5 Things to Know about the Family Law Act
The Family Law Act is a provincial statute that governs the rights and entitlements of spouses on the breakdown of the relationship. It came into effect on March 18, 2013 and replaced the Family Relations Act.
There are five key things you should know about the Family Law Act:
- The statute applies to both married and common law spouses.
The definition of ‘Spouse’ under the Act includes a person who is married to another person, or a person who has lived with another person in a marriage-like relationship for a continuous period of at least two years. The definition also includes someone who has lived with another person in a marriage-like relationship (presumably for less than 2 years) and has had a child with the other person. However, in the latter case the spouse is not entitled to property or pension division under the Act (though it may be possible to make a separate claim on another legal basis).
- The statute presumes spouses will share equally in Family Property and Family Debt.
Each spouse is entitled to an undivided ½ interest as tenants in common in any Family Property and are equally responsible for Family Debt, regardless of their respective use or contribution.
However, equal division is just the starting presumption. It is possible to argue for unequal division based on a number of factors outlined in the statute, such as the length of the relationship, the terms of any agreement, wasting of assets after separation, etc. The Court will award unequal division if an equal division would be significantly unfair considering the relevant factors in the case.
- Spouses are not entitled to a share of all assets owned by their spouse.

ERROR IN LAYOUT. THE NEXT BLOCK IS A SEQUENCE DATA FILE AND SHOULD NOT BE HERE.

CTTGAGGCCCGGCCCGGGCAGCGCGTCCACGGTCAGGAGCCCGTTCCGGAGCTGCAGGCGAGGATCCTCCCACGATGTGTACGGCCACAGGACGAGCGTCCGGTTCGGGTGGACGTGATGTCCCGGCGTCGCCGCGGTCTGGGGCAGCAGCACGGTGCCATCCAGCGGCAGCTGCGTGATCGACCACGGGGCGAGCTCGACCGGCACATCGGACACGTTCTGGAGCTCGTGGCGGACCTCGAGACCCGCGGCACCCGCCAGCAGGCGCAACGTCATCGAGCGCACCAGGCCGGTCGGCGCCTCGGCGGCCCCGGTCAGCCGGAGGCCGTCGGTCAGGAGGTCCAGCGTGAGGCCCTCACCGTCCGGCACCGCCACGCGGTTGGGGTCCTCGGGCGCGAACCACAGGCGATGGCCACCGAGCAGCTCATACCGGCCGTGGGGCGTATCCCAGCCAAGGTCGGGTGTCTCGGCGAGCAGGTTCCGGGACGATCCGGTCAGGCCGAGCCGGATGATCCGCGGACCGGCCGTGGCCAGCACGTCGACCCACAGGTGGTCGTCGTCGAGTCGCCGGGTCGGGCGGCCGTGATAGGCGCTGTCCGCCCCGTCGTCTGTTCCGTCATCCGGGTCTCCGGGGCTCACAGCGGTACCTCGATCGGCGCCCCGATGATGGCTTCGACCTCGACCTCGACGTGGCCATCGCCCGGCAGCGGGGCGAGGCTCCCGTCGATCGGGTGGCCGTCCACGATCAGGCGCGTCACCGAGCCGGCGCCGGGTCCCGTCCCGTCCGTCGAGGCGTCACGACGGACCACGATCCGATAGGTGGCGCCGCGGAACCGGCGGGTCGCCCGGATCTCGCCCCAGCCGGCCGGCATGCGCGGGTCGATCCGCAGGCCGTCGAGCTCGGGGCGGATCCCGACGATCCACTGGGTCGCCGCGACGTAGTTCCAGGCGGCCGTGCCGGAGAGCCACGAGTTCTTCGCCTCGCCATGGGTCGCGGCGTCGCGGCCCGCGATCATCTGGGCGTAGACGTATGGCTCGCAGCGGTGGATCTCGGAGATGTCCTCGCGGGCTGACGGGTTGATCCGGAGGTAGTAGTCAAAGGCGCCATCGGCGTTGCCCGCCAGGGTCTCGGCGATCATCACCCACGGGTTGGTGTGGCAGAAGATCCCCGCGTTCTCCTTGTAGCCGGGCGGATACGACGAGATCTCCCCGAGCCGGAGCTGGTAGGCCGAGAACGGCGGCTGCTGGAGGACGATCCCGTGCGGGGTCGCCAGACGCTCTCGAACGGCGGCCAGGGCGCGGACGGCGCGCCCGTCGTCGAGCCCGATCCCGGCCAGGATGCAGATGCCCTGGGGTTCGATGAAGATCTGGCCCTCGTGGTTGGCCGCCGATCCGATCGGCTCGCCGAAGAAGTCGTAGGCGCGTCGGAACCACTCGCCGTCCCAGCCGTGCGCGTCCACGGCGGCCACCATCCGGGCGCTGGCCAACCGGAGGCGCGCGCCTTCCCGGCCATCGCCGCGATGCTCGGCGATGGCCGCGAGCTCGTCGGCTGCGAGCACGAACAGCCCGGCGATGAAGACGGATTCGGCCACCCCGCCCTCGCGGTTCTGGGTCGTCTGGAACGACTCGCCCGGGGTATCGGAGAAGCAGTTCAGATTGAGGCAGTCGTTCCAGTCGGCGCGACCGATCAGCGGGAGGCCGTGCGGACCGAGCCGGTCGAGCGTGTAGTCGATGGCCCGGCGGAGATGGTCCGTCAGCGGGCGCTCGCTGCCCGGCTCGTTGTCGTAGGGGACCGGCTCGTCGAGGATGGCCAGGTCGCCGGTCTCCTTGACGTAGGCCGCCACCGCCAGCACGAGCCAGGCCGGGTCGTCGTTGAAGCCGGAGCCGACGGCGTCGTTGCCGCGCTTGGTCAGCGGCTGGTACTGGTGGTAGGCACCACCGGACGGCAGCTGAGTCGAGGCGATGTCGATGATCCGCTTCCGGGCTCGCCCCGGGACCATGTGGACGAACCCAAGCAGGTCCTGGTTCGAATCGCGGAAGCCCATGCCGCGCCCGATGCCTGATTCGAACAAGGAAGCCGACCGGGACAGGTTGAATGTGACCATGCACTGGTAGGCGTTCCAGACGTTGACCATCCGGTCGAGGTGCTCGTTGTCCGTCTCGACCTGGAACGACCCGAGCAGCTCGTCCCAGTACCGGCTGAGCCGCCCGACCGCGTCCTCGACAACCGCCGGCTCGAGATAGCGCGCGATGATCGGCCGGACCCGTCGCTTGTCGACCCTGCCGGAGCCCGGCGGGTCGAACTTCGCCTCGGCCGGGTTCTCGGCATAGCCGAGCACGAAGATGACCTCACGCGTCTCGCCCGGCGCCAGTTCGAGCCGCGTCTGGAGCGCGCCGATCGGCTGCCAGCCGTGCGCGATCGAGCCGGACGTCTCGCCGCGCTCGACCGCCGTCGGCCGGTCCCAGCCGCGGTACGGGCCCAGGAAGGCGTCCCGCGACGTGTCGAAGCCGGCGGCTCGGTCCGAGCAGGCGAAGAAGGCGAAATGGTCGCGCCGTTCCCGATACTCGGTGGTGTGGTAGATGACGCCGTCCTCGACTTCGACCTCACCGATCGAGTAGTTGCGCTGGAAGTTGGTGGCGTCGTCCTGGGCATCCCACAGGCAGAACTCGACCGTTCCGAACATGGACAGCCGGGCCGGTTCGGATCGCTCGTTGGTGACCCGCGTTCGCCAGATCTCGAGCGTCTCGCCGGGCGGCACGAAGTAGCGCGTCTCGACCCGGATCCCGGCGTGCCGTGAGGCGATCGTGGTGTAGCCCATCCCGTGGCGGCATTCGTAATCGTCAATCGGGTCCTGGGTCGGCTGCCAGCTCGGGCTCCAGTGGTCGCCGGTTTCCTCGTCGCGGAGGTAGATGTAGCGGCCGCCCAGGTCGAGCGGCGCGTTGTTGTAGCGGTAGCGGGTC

The definition of Family Property under the Family Law Act generally includes all assets acquired by the couple, but also accounts for any increase in the value of Excluded Property that accumulates during the relationship. Excluded Property refers to the value of any asset brought into the relationship by one spouse, as well as gifts or inheritances, certain settlements or awards to one spouse, and any disposition of excluded property. It is important to note that the onus for proving that the property in question (ie. a car, art collection, inheritance funds, etc.) is Excluded Property falls on the spouse who seeks to have it excluded.
- You must bring a claim within 2 years.
The Statute requires that claims relating to property division, pension division, and child and spousal support must be brought within 2 years of divorce (in the case of a married couple) or separation (in the case of a common-law couple). Note however that the time limit is suspended during any period of family dispute resolution.
- The statute allows for interim relief.
It is possible under the statute to obtain interim relief, such as interim property division, child support or spousal support. As it can take months or years to resolve family claims, the statute allows for spouses to obtain interim relief pending final resolution of their family claim. This is the case whether you intend to take your case to court or resolve your claim through negotiation or mediation.